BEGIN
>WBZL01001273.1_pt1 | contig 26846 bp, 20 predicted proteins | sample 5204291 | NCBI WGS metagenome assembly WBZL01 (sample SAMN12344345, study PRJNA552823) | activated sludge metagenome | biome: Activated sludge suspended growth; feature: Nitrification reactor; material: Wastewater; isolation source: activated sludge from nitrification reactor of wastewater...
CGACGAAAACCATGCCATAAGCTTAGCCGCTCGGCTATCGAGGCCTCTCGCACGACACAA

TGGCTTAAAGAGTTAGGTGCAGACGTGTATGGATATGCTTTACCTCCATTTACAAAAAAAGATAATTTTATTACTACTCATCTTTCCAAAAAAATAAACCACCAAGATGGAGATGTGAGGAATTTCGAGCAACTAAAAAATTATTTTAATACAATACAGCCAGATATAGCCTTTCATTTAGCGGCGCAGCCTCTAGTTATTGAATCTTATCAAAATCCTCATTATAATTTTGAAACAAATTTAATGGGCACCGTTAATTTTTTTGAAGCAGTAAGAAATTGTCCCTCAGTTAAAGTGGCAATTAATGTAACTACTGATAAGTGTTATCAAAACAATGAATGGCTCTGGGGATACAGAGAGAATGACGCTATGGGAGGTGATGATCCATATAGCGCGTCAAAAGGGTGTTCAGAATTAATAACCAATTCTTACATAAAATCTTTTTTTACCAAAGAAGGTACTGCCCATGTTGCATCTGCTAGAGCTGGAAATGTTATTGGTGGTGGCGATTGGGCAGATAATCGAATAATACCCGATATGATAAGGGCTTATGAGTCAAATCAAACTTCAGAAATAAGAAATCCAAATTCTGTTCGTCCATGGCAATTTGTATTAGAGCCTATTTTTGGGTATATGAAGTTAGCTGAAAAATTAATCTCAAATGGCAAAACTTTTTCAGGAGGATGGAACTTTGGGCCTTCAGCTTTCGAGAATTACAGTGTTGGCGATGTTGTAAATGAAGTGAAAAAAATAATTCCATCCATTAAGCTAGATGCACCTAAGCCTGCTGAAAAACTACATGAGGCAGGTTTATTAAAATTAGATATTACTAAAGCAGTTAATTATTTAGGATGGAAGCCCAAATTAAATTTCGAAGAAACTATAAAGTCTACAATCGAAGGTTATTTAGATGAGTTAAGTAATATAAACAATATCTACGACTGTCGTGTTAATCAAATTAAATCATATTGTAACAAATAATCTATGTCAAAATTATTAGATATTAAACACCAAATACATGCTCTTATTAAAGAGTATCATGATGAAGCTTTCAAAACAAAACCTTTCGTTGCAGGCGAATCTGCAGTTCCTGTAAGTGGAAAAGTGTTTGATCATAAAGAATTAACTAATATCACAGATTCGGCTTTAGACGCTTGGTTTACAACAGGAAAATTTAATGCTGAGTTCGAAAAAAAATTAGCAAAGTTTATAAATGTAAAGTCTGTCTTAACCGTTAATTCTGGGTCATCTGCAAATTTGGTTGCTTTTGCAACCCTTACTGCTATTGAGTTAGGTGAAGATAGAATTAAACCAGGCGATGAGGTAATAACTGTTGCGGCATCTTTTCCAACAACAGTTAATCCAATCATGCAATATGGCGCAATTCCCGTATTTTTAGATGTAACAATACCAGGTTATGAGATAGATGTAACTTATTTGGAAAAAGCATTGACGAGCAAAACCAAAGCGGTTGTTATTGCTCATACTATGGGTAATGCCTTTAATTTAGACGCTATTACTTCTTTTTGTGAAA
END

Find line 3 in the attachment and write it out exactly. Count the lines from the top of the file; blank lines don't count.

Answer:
TGGCTTAAAGAGTTAGGTGCAGACGTGTATGGATATGCTTTACCTCCATTTACAAAAAAAGATAATTTTATTACTACTCATCTTTCCAAAAAAATAAACCACCAAGATGGAGATGTGAGGAATTTCGAGCAACTAAAAAATTATTTTAATACAATACAGCCAGATATAGCCTTTCATTTAGCGGCGCAGCCTCTAGTTATTGAATCTTATCAAAATCCTCATTATAATTTTGAAACAAATTTAATGGGCACCGTTAATTTTTTTGAAGCAGTAAGAAATTGTCCCTCAGTTAAAGTGGCAATTAATGTAACTACTGATAAGTGTTATCAAAACAATGAATGGCTCTGGGGATACAGAGAGAATGACGCTATGGGAGGTGATGATCCATATAGCGCGTCAAAAGGGTGTTCAGAATTAATAACCAATTCTTACATAAAATCTTTTTTTACCAAAGAAGGTACTGCCCATGTTGCATCTGCTAGAGCTGGAAATGTTATTGGTGGTGGCGATTGGGCAGATAATCGAATAATACCCGATATGATAAGGGCTTATGAGTCAAATCAAACTTCAGAAATAAGAAATCCAAATTCTGTTCGTCCATGGCAATTTGTATTAGAGCCTATTTTTGGGTATATGAAGTTAGCTGAAAAATTAATCTCAAATGGCAAAACTTTTTCAGGAGGATGGAACTTTGGGCCTTCAGCTTTCGAGAATTACAGTGTTGGCGATGTTGTAAATGAAGTGAAAAAAATAATTCCATCCATTAAGCTAGATGCACCTAAGCCTGCTGAAAAACTACATGAGGCAGGTTTATTAAAATTAGATATTACTAAAGCAGTTAATTATTTAGGATGGAAGCCCAAATTAAATTTCGAAGAAACTATAAAGTCTACAATCGAAGGTTATTTAGATGAGTTAAGTAATATAAACAATATCTACGACTGTCGTGTTAATCAAATTAAATCATATTGTAACAAATAATCTATGTCAAAATTATTAGATATTAAACACCAAATACATGCTCTTATTAAAGAGTATCATGATGAAGCTTTCAAAACAAAACCTTTCGTTGCAGGCGAATCTGCAGTTCCTGTAAGTGGAAAAGTGTTTGATCATAAAGAATTAACTAATATCACAGATTCGGCTTTAGACGCTTGGTTTACAACAGGAAAATTTAATGCTGAGTTCGAAAAAAAATTAGCAAAGTTTATAAATGTAAAGTCTGTCTTAACCGTTAATTCTGGGTCATCTGCAAATTTGGTTGCTTTTGCAACCCTTACTGCTATTGAGTTAGGTGAAGATAGAATTAAACCAGGCGATGAGGTAATAACTGTTGCGGCATCTTTTCCAACAACAGTTAATCCAATCATGCAATATGGCGCAATTCCCGTATTTTTAGATGTAACAATACCAGGTTATGAGATAGATGTAACTTATTTGGAAAAAGCATTGACGAGCAAAACCAAAGCGGTTGTTATTGCTCATACTATGGGTAATGCCTTTAATTTAGACGCTATTACTTCTTTTTGTGAAA